Colorado Water
Dazed and confused coverage of water issues in Colorado

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Wednesday, March 22, 2006

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Here's a recap of Tuesday's sessions at the 4th World Water Forum. They write, "On Tuesday, participants at the 4th World Water Forum addressed the theme of 'Risk Management' in plenary and thematic sessions, heard a keynote address by Mario Molina, 1995 Chemistry Nobel Prize Laureate, and focused on the Asia-Pacific region. The Ministerial Conference convened in parallel with the Forum, with ministers and high-level officials from some 140 countries gathering in both closed and open sessions...

"Mario Molina, 1995 Chemistry Nobel Prize Laureate, addressed the inter-relationship between global warming and the water cycle. Characterizing our atmosphere's relative thickness to that of an apple skin relative to an apple, he said the amount of available air is limited, and stressed that mankind can indeed impact it negatively.

"Describing the greenhouse effect, Molina explained that the atmosphere retains some of the sun's energy that is radiated by the earth, acting as a blanket. He said natural levels of water vapor and carbon dioxide have always acted as greenhouse gases, which has been crucial to the evolution of life on earth, noting that without this natural greenhouse effect, the earth would be 33 degrees Celsius colder.

"Molina highlighted that atmospheric levels of carbon dioxide have risen dramatically over the past century due to the use of fossil fuels. Levels of methane and nitrous oxide show a similar increase, resulting from land-use changes and agricultural intensification. He said these trends show a striking correlation with the observed rise in temperature, emphasizing that 2005 was the warmest year in the past 100 years. Noting that this correlation is not necessarily causal, he highlighted studies by the Intergovernmental Panel on Climate Change (IPCC). He said the IPCC's Third Assessment Report presented new and strong evidence that the warming observed in the past 50 years is attributable to human activities.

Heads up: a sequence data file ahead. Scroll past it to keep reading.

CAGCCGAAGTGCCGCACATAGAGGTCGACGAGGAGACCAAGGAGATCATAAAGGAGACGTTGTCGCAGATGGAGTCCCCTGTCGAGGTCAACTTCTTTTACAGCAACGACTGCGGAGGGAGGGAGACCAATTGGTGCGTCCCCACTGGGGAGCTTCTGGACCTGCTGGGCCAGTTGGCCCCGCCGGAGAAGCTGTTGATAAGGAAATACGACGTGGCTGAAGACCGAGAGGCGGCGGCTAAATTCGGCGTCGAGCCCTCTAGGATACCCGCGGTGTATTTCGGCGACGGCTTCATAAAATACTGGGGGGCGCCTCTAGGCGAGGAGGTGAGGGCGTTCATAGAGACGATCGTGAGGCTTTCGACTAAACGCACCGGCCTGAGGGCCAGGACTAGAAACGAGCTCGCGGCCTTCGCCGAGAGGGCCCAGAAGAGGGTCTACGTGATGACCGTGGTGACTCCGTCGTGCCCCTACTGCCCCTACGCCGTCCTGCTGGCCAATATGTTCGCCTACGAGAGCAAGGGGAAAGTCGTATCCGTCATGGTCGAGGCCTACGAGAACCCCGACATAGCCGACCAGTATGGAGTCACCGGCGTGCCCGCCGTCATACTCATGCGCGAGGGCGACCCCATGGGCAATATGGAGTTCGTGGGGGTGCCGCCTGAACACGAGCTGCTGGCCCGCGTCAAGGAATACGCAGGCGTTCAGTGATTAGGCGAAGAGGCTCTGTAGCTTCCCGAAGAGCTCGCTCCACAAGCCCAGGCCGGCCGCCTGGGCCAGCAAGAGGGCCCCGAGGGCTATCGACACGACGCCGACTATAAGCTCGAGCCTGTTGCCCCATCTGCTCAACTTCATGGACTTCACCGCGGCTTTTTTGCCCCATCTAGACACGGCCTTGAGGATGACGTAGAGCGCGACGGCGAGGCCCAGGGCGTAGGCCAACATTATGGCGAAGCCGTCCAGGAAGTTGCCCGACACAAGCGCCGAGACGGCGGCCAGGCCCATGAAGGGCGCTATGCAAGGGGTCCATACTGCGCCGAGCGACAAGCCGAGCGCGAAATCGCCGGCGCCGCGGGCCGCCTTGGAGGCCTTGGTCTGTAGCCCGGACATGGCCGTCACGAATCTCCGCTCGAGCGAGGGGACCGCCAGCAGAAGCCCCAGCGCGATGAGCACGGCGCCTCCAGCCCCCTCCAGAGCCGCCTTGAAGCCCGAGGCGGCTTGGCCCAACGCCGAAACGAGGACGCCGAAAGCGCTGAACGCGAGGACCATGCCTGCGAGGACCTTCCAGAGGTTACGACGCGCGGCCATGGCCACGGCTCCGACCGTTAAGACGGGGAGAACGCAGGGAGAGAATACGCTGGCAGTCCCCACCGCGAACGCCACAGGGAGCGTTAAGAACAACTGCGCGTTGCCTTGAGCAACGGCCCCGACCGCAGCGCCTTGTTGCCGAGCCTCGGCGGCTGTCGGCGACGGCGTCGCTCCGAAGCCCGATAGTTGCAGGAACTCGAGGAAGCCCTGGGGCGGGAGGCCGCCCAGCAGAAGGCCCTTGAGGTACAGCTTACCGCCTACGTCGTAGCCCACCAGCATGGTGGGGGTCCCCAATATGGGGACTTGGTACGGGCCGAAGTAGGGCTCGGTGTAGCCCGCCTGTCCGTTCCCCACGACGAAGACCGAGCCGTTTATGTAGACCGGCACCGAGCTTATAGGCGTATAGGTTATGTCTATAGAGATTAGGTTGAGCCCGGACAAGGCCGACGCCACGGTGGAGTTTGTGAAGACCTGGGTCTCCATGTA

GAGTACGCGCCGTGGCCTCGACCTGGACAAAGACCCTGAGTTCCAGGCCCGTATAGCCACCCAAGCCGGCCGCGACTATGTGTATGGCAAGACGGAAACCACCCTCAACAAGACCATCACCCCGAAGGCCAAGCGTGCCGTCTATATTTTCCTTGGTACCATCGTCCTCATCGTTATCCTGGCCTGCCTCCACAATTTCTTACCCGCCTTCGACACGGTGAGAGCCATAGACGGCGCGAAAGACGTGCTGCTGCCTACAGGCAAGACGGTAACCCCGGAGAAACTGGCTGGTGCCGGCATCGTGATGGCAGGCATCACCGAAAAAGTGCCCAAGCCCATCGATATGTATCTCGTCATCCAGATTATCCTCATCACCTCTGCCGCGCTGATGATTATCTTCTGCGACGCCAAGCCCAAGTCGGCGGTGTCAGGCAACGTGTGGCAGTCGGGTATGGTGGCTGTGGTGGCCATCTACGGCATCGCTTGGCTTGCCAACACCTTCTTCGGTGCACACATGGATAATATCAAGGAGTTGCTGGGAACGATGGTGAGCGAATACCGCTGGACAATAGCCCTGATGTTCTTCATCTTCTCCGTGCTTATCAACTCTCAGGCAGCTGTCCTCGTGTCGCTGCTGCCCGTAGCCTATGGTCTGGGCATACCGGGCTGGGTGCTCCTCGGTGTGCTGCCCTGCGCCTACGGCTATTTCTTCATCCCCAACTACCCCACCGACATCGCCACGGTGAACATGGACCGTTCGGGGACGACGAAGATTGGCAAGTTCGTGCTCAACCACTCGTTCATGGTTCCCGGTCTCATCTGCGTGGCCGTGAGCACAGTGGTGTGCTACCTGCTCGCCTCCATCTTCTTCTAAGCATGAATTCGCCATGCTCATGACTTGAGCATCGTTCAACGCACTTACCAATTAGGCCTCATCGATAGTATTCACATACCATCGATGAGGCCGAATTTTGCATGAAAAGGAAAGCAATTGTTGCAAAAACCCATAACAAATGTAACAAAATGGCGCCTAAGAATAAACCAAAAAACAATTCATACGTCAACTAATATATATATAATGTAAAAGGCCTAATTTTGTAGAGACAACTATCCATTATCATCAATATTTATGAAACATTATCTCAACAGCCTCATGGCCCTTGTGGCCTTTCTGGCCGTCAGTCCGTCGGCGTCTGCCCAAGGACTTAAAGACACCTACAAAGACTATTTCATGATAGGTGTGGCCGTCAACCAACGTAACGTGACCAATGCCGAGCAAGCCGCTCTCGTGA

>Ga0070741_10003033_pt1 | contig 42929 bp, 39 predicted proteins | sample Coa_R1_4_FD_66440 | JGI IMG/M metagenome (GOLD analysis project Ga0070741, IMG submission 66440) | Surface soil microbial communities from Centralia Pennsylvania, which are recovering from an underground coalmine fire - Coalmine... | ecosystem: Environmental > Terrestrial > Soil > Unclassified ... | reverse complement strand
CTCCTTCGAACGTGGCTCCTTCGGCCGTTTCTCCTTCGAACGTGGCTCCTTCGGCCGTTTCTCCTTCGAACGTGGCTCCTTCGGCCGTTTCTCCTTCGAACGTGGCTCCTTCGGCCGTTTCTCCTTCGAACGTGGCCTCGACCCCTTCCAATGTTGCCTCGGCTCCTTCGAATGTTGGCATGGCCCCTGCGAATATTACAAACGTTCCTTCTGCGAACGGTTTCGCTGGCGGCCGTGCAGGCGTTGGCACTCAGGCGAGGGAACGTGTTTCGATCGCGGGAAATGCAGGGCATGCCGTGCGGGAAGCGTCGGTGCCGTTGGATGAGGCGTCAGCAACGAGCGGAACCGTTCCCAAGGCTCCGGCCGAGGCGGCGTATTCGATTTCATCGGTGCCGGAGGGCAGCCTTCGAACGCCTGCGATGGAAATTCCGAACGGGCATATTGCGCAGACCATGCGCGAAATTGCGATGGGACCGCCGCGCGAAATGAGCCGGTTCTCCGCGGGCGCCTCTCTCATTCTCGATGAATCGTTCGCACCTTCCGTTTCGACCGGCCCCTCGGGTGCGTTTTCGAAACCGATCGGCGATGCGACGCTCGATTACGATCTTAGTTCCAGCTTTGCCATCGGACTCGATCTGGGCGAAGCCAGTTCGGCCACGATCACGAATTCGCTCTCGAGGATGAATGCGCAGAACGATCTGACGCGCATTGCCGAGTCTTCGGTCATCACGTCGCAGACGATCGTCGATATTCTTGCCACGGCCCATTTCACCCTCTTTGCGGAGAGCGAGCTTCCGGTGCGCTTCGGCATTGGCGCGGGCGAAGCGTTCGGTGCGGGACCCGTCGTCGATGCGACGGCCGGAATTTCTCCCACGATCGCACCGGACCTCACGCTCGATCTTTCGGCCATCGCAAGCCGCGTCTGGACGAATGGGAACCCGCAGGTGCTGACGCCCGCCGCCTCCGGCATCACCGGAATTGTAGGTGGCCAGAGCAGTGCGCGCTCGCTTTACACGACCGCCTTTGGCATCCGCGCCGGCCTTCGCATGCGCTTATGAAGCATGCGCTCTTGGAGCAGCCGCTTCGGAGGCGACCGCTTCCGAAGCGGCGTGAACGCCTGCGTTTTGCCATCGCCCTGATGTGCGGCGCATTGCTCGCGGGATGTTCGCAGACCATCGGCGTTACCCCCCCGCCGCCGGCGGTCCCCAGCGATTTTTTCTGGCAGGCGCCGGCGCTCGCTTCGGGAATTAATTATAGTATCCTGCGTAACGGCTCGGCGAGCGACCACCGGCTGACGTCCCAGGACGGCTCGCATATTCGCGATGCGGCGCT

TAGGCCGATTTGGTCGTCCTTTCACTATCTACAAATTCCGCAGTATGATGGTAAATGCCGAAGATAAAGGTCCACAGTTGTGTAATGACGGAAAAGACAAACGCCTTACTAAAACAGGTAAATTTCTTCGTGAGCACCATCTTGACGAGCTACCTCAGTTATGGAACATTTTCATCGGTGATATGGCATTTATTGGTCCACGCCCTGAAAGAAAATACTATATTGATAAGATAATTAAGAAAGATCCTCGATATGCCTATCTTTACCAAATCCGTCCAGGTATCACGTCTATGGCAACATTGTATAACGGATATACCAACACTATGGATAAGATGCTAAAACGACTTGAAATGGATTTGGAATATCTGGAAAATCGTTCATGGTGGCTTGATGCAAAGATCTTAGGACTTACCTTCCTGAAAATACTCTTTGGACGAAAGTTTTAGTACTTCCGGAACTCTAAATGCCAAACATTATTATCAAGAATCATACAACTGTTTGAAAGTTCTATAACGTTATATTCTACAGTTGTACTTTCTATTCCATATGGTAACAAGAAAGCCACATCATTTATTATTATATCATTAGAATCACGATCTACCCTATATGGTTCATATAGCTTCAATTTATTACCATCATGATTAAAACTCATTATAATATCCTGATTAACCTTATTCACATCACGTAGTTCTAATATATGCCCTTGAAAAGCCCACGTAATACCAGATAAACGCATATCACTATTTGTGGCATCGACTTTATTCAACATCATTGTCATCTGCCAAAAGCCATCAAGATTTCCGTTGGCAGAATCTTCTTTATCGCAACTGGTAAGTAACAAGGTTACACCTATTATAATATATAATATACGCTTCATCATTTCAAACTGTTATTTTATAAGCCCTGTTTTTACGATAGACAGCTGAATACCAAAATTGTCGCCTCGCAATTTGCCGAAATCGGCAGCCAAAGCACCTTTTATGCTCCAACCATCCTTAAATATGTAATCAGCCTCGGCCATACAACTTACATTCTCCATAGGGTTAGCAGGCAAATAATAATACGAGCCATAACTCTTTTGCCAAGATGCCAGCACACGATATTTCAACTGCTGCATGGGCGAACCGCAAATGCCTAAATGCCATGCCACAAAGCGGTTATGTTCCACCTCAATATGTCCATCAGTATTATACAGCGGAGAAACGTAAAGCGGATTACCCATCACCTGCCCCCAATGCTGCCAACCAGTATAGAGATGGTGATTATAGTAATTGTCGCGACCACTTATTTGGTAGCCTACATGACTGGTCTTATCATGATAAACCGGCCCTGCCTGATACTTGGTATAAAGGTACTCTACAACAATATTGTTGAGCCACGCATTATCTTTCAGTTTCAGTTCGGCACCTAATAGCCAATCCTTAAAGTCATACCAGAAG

"Molina underscored the dramatic impacts of climate change on the water cycle, noting feedback mechanisms that will stimulate temperature increase, including through a decreased reflection of solar energy due to the melting of glaciers, and increased cloud cover that will exacerbate the greenhouse effect. Noting that the complex relationships in the water cycle are still poorly understood, he predicted that the water cycle will intensify, causing extreme weather events such as hurricanes and increasing the frequency and severity of droughts and floods.

"Arguing that it is up to governments to take action, he said scientists' role is to provide the necessary scientific information. He suggested that precautions should be taken based on probability scenarios. Highlighting the significant probability that if no action is taken, the average temperature will have risen by eight degrees Celsius by 2100, he identified this as an intolerable risk. He said increasing temperatures pose a threat to ecosystems and human health, including through the increased impact of air pollution. Molina called for a culture of change with respect to energy and water management, which he said is only possible if all stakeholders commit to increased cooperation."

It's a long article, be sure to read the whole thing.

Category: Colorado Water

7:24:37 AM    

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The city of Pueblo is taking a cautious approach to long-term water leases and planning to expand storage in their reservoirs, according to the Pueblo Chieftain. From the article, "Comanche Power Plant, operated by Xcel Energy, leases about 8,000 acre-feet of water annually, but will increase that by as much as 6,000 acre-feet when its third unit comes on line. In preparation for that, and because of the 2002 drought, Pueblo has increased its storage requirements to 40,000 acre-feet from pre-drought levels of about 15,000 acre-feet. The shift will mean the board is likely to pull back on long-term leases until it can get a handle on new storage patterns, said Alan Ward, water resources specialist...

"With the 2009 Comanche lease, the board will change that strategy slightly, putting additional revenues into a water development fund. The fund will be used to acquire new water and storage. The major storage project envisioned is increasing the capacity of Clear Creek Reservoir in Chaffee County to 30,000 acre-feet from its current 11,000 acre-feet. The board owns the reservoir. The board also has storage space in Lake Pueblo, Twin Lakes and Turquoise Lake."

Category: Colorado Water

6:14:34 AM    

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